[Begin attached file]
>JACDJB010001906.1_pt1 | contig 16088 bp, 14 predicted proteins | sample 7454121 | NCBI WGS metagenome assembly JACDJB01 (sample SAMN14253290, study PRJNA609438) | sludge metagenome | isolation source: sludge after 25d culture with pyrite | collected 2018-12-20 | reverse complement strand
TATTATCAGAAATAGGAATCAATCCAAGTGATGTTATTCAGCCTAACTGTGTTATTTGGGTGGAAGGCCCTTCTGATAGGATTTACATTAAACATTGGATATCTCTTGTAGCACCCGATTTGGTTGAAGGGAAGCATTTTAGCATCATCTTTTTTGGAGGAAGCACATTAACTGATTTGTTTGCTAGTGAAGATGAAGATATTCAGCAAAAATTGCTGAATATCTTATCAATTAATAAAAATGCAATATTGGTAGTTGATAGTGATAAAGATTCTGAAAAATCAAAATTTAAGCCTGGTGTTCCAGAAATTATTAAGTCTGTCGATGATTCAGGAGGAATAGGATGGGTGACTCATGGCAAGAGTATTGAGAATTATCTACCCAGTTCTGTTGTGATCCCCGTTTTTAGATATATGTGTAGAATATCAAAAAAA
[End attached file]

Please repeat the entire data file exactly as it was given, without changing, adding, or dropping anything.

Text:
>JACDJB010001906.1_pt1 | contig 16088 bp, 14 predicted proteins | sample 7454121 | NCBI WGS metagenome assembly JACDJB01 (sample SAMN14253290, study PRJNA609438) | sludge metagenome | isolation source: sludge after 25d culture with pyrite | collected 2018-12-20 | reverse complement strand
TATTATCAGAAATAGGAATCAATCCAAGTGATGTTATTCAGCCTAACTGTGTTATTTGGGTGGAAGGCCCTTCTGATAGGATTTACATTAAACATTGGATATCTCTTGTAGCACCCGATTTGGTTGAAGGGAAGCATTTTAGCATCATCTTTTTTGGAGGAAGCACATTAACTGATTTGTTTGCTAGTGAAGATGAAGATATTCAGCAAAAATTGCTGAATATCTTATCAATTAATAAAAATGCAATATTGGTAGTTGATAGTGATAAAGATTCTGAAAAATCAAAATTTAAGCCTGGTGTTCCAGAAATTATTAAGTCTGTCGATGATTCAGGAGGAATAGGATGGGTGACTCATGGCAAGAGTATTGAGAATTATCTACCCAGTTCTGTTGTGATCCCCGTTTTTAGATATATGTGTAGAATATCAAAAAAA